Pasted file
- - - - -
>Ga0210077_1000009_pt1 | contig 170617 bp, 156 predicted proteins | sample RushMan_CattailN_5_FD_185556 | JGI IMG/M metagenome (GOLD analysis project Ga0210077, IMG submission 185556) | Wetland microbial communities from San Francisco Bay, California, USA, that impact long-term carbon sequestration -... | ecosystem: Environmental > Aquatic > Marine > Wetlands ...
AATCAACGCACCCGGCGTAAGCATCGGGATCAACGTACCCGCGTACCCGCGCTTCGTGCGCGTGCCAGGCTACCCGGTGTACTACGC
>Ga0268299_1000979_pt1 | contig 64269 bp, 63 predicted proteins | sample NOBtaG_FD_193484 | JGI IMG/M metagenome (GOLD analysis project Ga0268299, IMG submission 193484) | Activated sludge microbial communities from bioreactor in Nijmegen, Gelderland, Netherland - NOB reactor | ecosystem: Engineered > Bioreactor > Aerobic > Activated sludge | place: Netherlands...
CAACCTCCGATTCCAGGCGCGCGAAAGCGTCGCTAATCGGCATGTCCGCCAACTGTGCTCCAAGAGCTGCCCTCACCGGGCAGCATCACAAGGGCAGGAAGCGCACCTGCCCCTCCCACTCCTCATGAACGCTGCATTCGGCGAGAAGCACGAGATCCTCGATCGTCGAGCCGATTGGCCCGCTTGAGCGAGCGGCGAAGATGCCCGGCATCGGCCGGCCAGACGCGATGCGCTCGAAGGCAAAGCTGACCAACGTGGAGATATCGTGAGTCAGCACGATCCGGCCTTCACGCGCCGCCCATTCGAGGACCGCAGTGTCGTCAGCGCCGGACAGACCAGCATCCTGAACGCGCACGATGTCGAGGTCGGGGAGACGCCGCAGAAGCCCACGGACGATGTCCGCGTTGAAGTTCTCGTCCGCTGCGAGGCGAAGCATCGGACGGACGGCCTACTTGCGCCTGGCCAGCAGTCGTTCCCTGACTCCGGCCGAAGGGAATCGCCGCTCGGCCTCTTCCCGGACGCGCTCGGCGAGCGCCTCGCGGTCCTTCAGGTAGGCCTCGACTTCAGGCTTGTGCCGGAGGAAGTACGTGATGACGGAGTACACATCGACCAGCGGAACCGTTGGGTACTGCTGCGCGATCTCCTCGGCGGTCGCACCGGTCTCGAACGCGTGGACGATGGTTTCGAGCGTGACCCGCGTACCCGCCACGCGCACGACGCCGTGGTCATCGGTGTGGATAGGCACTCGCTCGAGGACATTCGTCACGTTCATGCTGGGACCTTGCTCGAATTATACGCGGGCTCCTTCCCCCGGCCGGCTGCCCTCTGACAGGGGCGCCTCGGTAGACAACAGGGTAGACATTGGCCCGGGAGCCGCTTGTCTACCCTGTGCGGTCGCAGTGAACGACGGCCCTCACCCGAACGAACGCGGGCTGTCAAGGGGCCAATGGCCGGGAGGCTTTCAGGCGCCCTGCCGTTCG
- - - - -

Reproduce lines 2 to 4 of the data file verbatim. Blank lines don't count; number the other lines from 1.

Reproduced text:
AATCAACGCACCCGGCGTAAGCATCGGGATCAACGTACCCGCGTACCCGCGCTTCGTGCGCGTGCCAGGCTACCCGGTGTACTACGC
>Ga0268299_1000979_pt1 | contig 64269 bp, 63 predicted proteins | sample NOBtaG_FD_193484 | JGI IMG/M metagenome (GOLD analysis project Ga0268299, IMG submission 193484) | Activated sludge microbial communities from bioreactor in Nijmegen, Gelderland, Netherland - NOB reactor | ecosystem: Engineered > Bioreactor > Aerobic > Activated sludge | place: Netherlands...
CAACCTCCGATTCCAGGCGCGCGAAAGCGTCGCTAATCGGCATGTCCGCCAACTGTGCTCCAAGAGCTGCCCTCACCGGGCAGCATCACAAGGGCAGGAAGCGCACCTGCCCCTCCCACTCCTCATGAACGCTGCATTCGGCGAGAAGCACGAGATCCTCGATCGTCGAGCCGATTGGCCCGCTTGAGCGAGCGGCGAAGATGCCCGGCATCGGCCGGCCAGACGCGATGCGCTCGAAGGCAAAGCTGACCAACGTGGAGATATCGTGAGTCAGCACGATCCGGCCTTCACGCGCCGCCCATTCGAGGACCGCAGTGTCGTCAGCGCCGGACAGACCAGCATCCTGAACGCGCACGATGTCGAGGTCGGGGAGACGCCGCAGAAGCCCACGGACGATGTCCGCGTTGAAGTTCTCGTCCGCTGCGAGGCGAAGCATCGGACGGACGGCCTACTTGCGCCTGGCCAGCAGTCGTTCCCTGACTCCGGCCGAAGGGAATCGCCGCTCGGCCTCTTCCCGGACGCGCTCGGCGAGCGCCTCGCGGTCCTTCAGGTAGGCCTCGACTTCAGGCTTGTGCCGGAGGAAGTACGTGATGACGGAGTACACATCGACCAGCGGAACCGTTGGGTACTGCTGCGCGATCTCCTCGGCGGTCGCACCGGTCTCGAACGCGTGGACGATGGTTTCGAGCGTGACCCGCGTACCCGCCACGCGCACGACGCCGTGGTCATCGGTGTGGATAGGCACTCGCTCGAGGACATTCGTCACGTTCATGCTGGGACCTTGCTCGAATTATACGCGGGCTCCTTCCCCCGGCCGGCTGCCCTCTGACAGGGGCGCCTCGGTAGACAACAGGGTAGACATTGGCCCGGGAGCCGCTTGTCTACCCTGTGCGGTCGCAGTGAACGACGGCCCTCACCCGAACGAACGCGGGCTGTCAAGGGGCCAATGGCCGGGAGGCTTTCAGGCGCCCTGCCGTTCG